Read 1 Thessalonians 3.
When someone asks me to pray for someone I don’t know, I usually ask if the person I’m praying for is a Christian.
It is disturbing to me how often the answer I get back is, “I don’t know.” But I’ll leave that for another day.
Often, the answer I get back is something like this: “Oh, I’m not sure. I mean, he says he is, but… I’m not sure.” In that answer, the person asking me to pray is telling me that they don’t see much, if any, fruit of Christianity in the life of the person they’ve asked me to pray for.
A similar situation happens when someone dies and I don’t know the person but I’m asked to do the funeral–which I’m happy to do, by the way. I always ask if the person who died knew the Lord.
Sometimes the answer is, “Yes. He told me he got saved when he was little.” But when I talk with family and friends, there is often no more mention of faith in Christ. The people who knew that person best never remarked on his love for Christ, or his service in the church, or anything that comes naturally to a follower of Christ.
A person becomes a Christian by faith alone. But, that faith is the first evidence of a new birth and, like a newborn baby, new Christians show signs of life. New Christians grow. New Christians eventually show signs of Christian maturity. If there are no signs of spiritual life in a person, that person is unsaved.
If that person showed signs of life for a while, but then they went away never to return, that person is not a Christian.
That’s what Paul was worried about here in 1 Thessalonians 3. Earlier in the book, Paul wrote about how powerfully the gospel had saved and changed the Thessalonians (1:4-5, 8-10, 2:13-14). But, after the initial signs of spiritual life, Paul worried about how they were doing spiritually in his absence. So he sent Timothy (3:2) “to find out about your faith” (v. 5). And what was Paul’s concern? Verse 5 continues by saying, “I was afraid that in some way the tempter had tempted you and that our labors might have been in vain.” The word “vain” means empty. In other words, Paul was afraid that their faith might not have been genuine. He worried that the church might have fallen apart because everyone walked away from Christ.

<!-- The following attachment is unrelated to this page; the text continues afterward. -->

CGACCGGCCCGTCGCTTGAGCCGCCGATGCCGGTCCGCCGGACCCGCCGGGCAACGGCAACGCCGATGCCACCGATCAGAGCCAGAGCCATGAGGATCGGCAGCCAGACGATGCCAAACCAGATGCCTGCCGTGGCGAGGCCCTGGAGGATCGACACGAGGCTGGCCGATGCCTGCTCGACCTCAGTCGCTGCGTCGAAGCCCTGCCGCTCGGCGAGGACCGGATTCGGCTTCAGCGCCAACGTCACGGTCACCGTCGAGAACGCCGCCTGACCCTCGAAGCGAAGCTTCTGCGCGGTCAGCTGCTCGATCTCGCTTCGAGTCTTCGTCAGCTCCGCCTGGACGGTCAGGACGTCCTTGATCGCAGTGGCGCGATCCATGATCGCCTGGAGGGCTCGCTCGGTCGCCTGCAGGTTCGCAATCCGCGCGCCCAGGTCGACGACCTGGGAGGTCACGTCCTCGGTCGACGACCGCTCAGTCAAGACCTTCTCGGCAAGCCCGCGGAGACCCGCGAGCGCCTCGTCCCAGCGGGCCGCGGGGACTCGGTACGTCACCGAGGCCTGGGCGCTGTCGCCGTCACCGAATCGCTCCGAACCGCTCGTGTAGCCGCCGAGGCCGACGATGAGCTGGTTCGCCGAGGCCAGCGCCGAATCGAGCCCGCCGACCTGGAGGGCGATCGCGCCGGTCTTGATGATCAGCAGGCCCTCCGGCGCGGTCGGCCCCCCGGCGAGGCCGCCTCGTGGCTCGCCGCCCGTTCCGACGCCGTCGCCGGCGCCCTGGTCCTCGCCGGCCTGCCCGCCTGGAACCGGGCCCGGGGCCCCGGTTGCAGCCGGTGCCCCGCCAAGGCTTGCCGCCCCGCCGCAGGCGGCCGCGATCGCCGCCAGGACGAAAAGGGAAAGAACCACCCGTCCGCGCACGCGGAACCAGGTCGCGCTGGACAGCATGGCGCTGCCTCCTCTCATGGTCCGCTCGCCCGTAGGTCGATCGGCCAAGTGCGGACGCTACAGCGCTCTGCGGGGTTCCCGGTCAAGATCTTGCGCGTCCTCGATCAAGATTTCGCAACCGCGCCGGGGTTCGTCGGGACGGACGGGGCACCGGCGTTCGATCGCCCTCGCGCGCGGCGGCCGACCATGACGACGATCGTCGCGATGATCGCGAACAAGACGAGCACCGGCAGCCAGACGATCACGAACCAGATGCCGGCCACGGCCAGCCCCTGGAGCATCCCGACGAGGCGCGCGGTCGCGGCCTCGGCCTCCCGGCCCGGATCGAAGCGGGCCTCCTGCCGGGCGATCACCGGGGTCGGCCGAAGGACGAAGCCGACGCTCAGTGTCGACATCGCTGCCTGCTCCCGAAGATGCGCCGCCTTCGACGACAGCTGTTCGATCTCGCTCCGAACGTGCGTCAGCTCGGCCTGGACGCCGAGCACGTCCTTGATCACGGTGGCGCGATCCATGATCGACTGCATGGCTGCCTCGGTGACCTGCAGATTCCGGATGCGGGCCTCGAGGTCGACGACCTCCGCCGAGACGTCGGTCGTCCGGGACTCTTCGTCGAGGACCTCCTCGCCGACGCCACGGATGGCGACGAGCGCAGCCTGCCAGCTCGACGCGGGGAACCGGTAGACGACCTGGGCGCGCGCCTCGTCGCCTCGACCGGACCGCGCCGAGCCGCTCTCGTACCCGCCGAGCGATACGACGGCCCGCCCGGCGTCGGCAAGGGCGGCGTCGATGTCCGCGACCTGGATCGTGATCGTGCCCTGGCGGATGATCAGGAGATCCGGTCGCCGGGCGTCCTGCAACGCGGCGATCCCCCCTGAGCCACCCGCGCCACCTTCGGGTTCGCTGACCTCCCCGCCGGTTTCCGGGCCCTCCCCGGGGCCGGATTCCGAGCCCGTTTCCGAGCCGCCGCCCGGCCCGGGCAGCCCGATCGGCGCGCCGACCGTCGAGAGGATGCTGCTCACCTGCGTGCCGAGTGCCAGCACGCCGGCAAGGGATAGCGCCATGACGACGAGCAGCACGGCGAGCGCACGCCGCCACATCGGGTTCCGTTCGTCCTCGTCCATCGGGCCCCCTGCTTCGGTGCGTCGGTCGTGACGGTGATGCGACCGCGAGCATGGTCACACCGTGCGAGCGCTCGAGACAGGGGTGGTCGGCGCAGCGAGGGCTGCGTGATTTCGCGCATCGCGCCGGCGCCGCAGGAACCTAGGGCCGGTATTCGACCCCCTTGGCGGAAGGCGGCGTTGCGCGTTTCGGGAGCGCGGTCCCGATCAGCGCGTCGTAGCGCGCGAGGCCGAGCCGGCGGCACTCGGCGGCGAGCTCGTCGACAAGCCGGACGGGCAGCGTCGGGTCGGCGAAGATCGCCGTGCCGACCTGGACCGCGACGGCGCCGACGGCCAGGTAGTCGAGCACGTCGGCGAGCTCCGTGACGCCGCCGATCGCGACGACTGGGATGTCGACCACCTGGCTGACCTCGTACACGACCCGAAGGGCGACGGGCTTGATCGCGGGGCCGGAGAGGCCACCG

With the arrival of Timothy came “…good news about your faith and love” (v. 6). So, Paul wrote, “…now we really live, since you are standing firm in the Lord” (v. 8).
We say, “Once saved, always saved” and that’s true. You can’t lose your salvation, praise God.
But the Bible says that there are many people who seem to receive Christ but they don’t continue to follow him. They lack “perseverance” which is the theological word we use to describe how every Christian continues in the faith. The Bible talks about this kind of “believer” and tells us that such a person is not a Christian.
You don’t follow Christ to get saved; you follow Christ because you’ve been saved. If you’re not following Christ, then either you were not saved or God’s discipline will come into your life.
We should look differently at and think differently about those people around us who say they are saved but live disobediently to Christ. We should warn them and urge them to consider whether they really know Christ or not. We should pray for them to genuinely come to Christ.
We should also not get complacent about our own faith in Christ. There should be evidence of your walk with Christ somewhere. How much is there? How good is the quality of that evidence?